USDA's Joint Ag Weather Facility says in the Corn Belt, mild, dry weather prevails in advance of an approaching storm system. "A generally shallow snow cover blankets portions of the northern Corn Belt; current depths include an inch in Madison, Wisconsin, and Minneapolis-St. Paul, Minnesota," USDA reports.
In the West, USDA says freeze warnings are in effect this morning in portions of California's San Joaquin Valley, where some producers are taking measures to protect citrus and other temperature-sensitive crops. "However, valley temperatures are not low enough to cause significant freeze-injury concern," USDA explains. Elsewhere, a new storm is maintaining showery conditions in the Pacific Northwest, while precipitation lingers in the Four Corners states, according to USDA.
On the Plains, USDA reports a developing storm centered near the Texas-New Mexico border is producing increasingly windy conditions across the southern half of the region. "Markedly colder air is overspreading the northern and central High Plains, while warmth lingers across the southeastern Plains," USDA explains.
In the South, USDA says mild, dry weather favors fieldwork, including late-season harvest activities.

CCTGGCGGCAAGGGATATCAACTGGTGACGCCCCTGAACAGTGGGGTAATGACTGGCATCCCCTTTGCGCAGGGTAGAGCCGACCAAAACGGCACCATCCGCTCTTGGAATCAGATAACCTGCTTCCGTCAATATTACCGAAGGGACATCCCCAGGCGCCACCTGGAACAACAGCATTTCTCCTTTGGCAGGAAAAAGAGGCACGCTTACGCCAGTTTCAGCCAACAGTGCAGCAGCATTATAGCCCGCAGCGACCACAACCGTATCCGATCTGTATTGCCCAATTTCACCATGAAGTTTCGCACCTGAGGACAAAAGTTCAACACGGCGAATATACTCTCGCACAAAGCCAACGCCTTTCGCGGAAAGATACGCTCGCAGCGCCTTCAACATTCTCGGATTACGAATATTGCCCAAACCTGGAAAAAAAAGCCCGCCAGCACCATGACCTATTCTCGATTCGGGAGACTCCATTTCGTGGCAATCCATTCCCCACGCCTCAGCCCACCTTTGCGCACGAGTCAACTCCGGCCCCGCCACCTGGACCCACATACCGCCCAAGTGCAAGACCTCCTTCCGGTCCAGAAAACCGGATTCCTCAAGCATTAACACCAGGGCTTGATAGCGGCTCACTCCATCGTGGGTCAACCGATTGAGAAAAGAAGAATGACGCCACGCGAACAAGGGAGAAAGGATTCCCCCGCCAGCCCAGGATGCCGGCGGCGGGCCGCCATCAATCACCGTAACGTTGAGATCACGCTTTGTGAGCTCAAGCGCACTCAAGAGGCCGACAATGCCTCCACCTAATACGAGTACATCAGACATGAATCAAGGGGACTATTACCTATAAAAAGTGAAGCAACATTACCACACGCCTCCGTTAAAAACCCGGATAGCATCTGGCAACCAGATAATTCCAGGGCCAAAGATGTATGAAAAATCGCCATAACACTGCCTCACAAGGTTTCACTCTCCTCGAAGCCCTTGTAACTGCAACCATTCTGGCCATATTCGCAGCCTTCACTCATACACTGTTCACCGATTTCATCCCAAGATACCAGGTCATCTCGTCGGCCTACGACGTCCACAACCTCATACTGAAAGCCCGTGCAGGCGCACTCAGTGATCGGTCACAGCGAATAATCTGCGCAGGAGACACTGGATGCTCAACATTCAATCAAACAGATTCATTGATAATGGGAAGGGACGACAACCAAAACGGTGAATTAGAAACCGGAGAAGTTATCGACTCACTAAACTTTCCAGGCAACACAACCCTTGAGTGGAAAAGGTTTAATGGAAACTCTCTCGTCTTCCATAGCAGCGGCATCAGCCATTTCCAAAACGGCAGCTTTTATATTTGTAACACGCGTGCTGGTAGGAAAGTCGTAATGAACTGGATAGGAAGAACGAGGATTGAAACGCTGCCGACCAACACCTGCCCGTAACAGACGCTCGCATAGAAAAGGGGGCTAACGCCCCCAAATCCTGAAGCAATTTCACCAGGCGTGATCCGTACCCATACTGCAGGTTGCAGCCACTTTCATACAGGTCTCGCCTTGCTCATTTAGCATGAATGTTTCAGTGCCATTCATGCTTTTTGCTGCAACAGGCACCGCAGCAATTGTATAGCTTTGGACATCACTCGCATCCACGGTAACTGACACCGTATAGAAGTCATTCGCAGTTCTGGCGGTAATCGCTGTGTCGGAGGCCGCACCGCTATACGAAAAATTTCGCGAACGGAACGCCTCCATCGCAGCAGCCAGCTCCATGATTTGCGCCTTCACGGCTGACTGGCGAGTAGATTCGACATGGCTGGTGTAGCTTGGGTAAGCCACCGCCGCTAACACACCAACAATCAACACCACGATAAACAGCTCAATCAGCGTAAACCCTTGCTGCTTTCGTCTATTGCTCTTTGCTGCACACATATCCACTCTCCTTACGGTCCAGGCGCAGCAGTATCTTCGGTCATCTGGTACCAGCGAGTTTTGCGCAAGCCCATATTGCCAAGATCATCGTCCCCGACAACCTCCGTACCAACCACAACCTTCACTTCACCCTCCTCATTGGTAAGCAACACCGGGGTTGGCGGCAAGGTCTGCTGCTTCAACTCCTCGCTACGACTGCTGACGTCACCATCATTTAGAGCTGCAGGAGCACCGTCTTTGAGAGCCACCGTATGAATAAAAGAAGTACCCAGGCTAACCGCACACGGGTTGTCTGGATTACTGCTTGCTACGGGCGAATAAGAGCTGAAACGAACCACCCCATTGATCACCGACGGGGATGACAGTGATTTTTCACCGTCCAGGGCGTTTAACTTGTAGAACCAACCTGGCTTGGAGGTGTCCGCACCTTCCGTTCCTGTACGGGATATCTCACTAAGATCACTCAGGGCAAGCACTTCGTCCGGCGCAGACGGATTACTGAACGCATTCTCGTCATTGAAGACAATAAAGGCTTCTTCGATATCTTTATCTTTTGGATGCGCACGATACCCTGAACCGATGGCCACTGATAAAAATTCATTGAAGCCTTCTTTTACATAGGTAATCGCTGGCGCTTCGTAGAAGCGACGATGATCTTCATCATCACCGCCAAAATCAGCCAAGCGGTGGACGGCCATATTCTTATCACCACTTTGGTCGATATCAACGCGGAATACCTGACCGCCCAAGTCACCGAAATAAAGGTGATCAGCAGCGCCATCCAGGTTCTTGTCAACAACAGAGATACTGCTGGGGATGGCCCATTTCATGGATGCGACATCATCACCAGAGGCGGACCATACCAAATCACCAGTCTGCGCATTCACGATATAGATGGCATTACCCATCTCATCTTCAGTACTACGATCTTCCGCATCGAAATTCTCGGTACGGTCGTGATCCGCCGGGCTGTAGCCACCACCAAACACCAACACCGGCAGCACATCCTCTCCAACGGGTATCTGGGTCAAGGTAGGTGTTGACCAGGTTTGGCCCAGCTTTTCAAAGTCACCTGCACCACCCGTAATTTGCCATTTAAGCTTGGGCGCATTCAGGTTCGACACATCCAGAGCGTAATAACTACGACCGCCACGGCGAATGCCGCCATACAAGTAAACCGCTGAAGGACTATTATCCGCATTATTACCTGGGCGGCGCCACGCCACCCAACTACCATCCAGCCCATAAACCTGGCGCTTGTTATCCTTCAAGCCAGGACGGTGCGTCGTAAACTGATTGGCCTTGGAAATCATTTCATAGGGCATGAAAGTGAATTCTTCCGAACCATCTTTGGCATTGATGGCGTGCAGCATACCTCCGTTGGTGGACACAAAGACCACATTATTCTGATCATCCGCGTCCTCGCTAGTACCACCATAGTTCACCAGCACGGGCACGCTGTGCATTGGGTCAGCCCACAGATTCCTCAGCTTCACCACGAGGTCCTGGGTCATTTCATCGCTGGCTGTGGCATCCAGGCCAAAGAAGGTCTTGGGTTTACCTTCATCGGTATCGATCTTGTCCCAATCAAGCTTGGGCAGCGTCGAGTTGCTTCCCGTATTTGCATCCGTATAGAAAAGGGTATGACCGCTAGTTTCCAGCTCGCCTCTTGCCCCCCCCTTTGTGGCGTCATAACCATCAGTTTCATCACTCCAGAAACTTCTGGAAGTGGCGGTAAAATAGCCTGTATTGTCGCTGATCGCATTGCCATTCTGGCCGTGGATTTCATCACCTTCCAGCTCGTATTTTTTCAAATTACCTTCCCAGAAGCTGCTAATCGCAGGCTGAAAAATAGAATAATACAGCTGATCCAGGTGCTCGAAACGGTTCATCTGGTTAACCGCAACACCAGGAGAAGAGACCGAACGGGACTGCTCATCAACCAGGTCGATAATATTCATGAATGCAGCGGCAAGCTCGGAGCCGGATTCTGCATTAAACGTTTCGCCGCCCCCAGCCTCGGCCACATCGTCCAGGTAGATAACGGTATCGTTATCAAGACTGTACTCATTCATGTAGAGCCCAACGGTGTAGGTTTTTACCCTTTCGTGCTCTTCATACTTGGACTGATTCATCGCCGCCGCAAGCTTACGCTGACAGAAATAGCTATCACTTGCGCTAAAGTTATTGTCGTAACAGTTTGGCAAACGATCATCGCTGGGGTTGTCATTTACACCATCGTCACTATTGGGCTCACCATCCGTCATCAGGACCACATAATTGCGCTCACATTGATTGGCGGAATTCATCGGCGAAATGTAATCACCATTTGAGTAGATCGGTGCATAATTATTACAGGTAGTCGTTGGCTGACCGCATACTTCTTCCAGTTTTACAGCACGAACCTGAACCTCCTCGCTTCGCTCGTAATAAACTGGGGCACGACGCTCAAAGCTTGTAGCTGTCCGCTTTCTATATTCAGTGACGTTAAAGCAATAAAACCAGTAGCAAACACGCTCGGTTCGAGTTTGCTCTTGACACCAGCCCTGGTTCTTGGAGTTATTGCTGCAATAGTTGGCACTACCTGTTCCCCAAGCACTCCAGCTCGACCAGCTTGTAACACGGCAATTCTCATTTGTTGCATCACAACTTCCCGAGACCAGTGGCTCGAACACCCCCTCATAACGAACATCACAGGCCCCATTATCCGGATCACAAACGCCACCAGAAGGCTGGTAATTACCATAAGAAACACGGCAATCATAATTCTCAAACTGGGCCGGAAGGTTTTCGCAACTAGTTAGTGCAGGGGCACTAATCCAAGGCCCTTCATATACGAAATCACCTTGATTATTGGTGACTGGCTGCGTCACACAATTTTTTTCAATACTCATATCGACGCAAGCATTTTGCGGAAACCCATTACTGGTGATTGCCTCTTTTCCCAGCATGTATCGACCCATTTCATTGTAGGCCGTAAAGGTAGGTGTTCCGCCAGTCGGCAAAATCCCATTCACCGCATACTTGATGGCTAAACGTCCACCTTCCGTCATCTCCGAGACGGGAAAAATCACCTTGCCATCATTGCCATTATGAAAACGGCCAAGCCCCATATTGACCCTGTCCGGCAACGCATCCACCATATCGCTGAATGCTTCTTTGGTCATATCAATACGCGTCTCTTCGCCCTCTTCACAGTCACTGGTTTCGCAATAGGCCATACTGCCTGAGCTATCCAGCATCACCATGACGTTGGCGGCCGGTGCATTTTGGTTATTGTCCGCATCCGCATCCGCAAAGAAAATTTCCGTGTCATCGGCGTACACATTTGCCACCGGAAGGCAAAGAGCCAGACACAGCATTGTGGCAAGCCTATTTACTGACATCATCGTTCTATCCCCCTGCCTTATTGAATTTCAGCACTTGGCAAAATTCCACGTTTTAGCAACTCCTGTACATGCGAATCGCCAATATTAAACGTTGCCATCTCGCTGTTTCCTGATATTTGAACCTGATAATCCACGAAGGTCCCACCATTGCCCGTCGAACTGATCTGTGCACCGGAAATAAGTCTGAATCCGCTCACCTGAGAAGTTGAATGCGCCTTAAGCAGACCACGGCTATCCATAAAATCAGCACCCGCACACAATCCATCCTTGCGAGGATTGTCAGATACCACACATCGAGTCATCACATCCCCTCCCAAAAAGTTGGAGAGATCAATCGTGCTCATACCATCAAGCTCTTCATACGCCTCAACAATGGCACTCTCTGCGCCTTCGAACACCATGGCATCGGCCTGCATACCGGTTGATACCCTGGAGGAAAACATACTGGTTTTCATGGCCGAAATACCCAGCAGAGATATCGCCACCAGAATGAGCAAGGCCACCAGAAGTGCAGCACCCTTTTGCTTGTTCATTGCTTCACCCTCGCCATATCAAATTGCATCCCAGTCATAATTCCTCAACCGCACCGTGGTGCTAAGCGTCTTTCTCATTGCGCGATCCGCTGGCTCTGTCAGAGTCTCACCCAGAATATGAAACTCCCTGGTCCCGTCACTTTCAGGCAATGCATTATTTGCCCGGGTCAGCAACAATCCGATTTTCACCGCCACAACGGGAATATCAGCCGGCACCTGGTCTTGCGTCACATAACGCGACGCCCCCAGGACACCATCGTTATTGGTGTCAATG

In its outlook, USDA says for today and Thursday, winter storm warnings are in effect from central portions of the Rockies and Plains northeastward into parts of Wisconsin and Michigan. "Blizzard conditions can be expected in some areas on Dec. 19-20, mainly on the central High Plains and across parts of Iowa and southern Wisconsin," USDA explains. Storm-total snowfall may exceed a foot from Iowa to northern Michigan, USDA adds. "Meanwhile, Dec. 20-21 rainfall totals of 1 to 3 inches will be common in the Northeast," USDA reports. Farther west, late-week temperatures will quickly rebound to above-normal levels across the south-central U.S., USDA explains. By early next week, however, a new storm will cause temperatures to plunge across the western and central U.S., USDA continues. "Significant precipitation will accompany the storminess; five-day precipitation totals through early Monday, Dec. 24, will reach 4 to 10 inches in parts of northern California and the Pacific Northwest," USDA elaborates.